What is Iron?

What is Iron?

Iron ore in rock form
iron ore on a rocky base

Did you know that iron is a healthy nutrient for our bodies as well as the main ingredient in the manufacture of steel?

Before we venture into the types of iron, let’s first examine its properties. Iron is a mineral with the symbol Fe and atomic number 26.

On the periodic table, it belongs to the first transition series, which reflects a change in the inner layer of electrons, but we’ll leave that for the chemists since the chemical compound of this mineral is beyond the scope of this article.

Iron is the most common element on Earth when referenced by mass and is very prominently found in the Earth’s outer and inner cores. It is the fourth most common element in the Earth’s crust, but the process to extract it requires kilns or furnaces capable of reaching a temperature of 2,730 °F or higher.

A Little Bit of Iron History

Bronz Statue
Bronze Statue
Wikipedia_Public Domain

The Bronze Age (c. 3300–1200 BC) is characterized by the use of bronze as the metal of choice to create art, tools, and weapons. It was the first time metals were used for these purposes. Prior to this period, Stone was used as a tool and for weapons; hence, the Stone Age.

Interestingly enough, the Bronze Age also brought us the first writing system and the invention of the wheel. Indeed, an intriguing period of creative thought for sure.

Enter Iron

Say goodbye to bronze and hello to iron; hence, the Iron Age, which started around 1200 BC. It should be noted that before the Iron Age was coined, there were occasions when iron was found to be used much earlier. One historical account was that of the ancient Egyptians. Archeologists found iron beads made from meteorites dating back to 3200 B.C.  Iron is abundant in outer space. But these incidences were far and few between until the time when iron became the material of choice.

Iron for Infrastructure

Once we entered the 19th century, new uses for iron materialized in addition to artifacts and weapons. It was discovered that this mineral can be used for building purposes and with the advent of the industrial revolution, where items were being mass-produced, the manufacture of iron became very economical.

Iron in its pure form is not used for building construction, but when other elements are mixed in with it, it becomes an acceptable form for building bridges and buildings.

Cast Iron

Cast iron is an alloy of pure iron, containing 2 to 4% carbon and other impurities, such as sulfur and phosphorus, but it has good tension capabilities; however, it does have a relatively good compressive strength and subsequently, it was used during the 18th and 19th centuries for infrastructure.

The_Iron_Bridge
WikipediaCommons William Williams The Iron Bridge, Coalbrookdale, Shropshire

Cast iron structures were initially found in the UK, where The Iron Bridge in Coalbrookdale, Shropshire, England was built in 1781 was the first large-scale cast-iron structure to be constructed.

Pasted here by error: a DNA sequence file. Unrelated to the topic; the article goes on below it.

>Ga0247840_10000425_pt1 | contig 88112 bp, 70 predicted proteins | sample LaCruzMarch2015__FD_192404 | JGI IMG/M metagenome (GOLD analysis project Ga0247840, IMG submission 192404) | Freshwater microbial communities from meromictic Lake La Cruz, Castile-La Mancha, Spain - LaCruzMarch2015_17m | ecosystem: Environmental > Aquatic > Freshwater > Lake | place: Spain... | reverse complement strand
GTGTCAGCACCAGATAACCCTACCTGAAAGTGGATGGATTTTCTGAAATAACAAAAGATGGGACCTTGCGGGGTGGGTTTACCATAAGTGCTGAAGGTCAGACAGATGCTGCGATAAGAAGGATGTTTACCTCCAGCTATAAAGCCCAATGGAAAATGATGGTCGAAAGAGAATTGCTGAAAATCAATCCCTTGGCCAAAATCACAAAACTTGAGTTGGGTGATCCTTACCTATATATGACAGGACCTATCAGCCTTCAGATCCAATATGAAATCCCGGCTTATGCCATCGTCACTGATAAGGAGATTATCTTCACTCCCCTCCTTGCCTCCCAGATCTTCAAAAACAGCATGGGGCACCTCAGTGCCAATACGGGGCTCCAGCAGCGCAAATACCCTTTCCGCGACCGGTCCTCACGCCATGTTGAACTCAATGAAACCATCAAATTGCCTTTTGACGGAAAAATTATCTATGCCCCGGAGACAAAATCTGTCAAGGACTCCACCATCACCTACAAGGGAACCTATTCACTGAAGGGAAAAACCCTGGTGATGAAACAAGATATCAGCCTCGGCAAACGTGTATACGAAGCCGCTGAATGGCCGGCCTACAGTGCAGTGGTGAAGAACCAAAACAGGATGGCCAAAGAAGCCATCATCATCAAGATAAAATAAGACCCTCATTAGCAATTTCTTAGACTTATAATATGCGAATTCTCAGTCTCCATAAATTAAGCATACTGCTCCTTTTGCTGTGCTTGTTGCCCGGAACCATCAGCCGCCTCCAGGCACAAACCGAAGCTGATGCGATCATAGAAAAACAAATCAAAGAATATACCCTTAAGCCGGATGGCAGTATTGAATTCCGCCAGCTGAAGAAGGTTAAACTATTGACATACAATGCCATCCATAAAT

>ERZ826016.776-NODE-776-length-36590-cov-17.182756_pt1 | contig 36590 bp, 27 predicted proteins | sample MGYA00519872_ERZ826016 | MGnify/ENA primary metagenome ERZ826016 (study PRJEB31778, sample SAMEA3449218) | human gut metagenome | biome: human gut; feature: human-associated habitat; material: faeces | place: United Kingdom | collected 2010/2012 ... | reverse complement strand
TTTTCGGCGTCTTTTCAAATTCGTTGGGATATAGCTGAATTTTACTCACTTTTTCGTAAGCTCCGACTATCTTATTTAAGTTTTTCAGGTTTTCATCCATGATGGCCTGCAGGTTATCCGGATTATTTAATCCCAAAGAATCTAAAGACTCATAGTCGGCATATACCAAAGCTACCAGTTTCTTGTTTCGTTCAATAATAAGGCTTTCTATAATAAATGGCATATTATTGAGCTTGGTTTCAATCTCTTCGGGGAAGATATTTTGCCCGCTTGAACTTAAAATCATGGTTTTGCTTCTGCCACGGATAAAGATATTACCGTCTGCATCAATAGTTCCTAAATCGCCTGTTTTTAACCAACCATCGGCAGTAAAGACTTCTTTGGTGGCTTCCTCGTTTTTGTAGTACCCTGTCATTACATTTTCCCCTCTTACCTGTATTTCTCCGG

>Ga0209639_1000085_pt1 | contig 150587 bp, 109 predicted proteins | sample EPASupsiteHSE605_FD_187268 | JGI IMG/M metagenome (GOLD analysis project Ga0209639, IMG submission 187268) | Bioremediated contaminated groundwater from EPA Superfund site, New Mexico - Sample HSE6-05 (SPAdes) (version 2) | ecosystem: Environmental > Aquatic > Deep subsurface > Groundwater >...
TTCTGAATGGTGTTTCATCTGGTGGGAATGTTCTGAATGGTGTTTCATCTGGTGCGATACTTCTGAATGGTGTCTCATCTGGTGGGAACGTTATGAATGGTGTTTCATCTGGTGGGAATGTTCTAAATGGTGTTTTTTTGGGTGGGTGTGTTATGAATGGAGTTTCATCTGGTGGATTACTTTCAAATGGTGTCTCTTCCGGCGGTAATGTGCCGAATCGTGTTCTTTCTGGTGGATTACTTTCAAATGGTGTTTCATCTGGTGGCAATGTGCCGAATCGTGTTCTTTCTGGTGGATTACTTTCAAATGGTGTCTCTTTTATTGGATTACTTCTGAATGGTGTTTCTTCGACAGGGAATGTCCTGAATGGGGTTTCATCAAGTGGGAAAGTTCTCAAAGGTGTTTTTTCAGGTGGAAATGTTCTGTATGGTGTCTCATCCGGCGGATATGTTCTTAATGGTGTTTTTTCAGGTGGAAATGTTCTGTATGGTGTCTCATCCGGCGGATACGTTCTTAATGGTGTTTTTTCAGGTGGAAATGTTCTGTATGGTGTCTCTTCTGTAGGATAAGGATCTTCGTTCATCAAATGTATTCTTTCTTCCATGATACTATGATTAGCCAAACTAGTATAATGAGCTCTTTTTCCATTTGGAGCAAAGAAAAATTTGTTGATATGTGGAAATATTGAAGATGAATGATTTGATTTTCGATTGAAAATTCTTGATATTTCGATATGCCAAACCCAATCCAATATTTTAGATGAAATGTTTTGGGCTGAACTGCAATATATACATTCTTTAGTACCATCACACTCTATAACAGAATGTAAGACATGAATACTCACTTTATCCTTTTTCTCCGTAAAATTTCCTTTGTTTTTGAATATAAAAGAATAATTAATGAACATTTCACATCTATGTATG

Cast iron was used in the 19th and 20th-century buildings as well. In fact, there is a whole section in New York City that is called the Cast Iron District, also known as SOHO.

Wrought Iron

Wrought iron is also an iron alloy with a much lower carbon content than cast iron.  It is a tougher material than cast iron and is also malleable, ductile, and corrosion-resistant.

Wrought iron is a step above cast iron and since it was malleable, it was given the name wrought since it could be hammered into shape while it remained hot. It is a prerequisite to mild steel, also called low-carbon steel, and is considered the first of the steel alloys. 

As a matter of fact, wrought iron was initially refined into steel. In the 1860s, ironclad warships and railways were built with these iron alloys, but with the advent of the Bessemer process, making steel became less costly to create, wrought iron was eventually halted to make way for the even less expensive and stronger iron alloy called steel.

Iron for Nutrition

Since iron is a mineral, it is also an important nutrient for our bodies as well. If you have an iron deficiency, you can possibly acquire anemia and also fatigue that affects your ability to perform physical work.

So how much iron do you need on a daily basis? For most people, an adequate amount of iron is consumed daily via the foods that we eat, but to determine your specific iron needs you can see a chart and information here. One person told us that he eats yogurt and raisins every day. Raisins contain a certain amount of iron. 

Red Blood Cells
“Red blood cells” by rpongsaj is licensed under CC BY 2.0

Do you know why our blood is red?  It is because there is an interaction between iron and oxygen within the blood creating a red color. Learn more about red blood cells and iron here.

To be sure you have enough iron in your body, check with your doctor to confirm you are not deficient.

Conclusion

Besides being an essential component for healthy blood in our bodies, iron became an essential component for weapons and later, building materials.

Numerous bridges and buildings have been constructed during the 18th, 19th, and 20th centuries, but as the industrial revolution advanced and the making of materials became automated, new alloys of iron were created, specifically, steel and along with concrete led to the construction of stronger buildings, bridges, and skyscrapers we see today all over the world.

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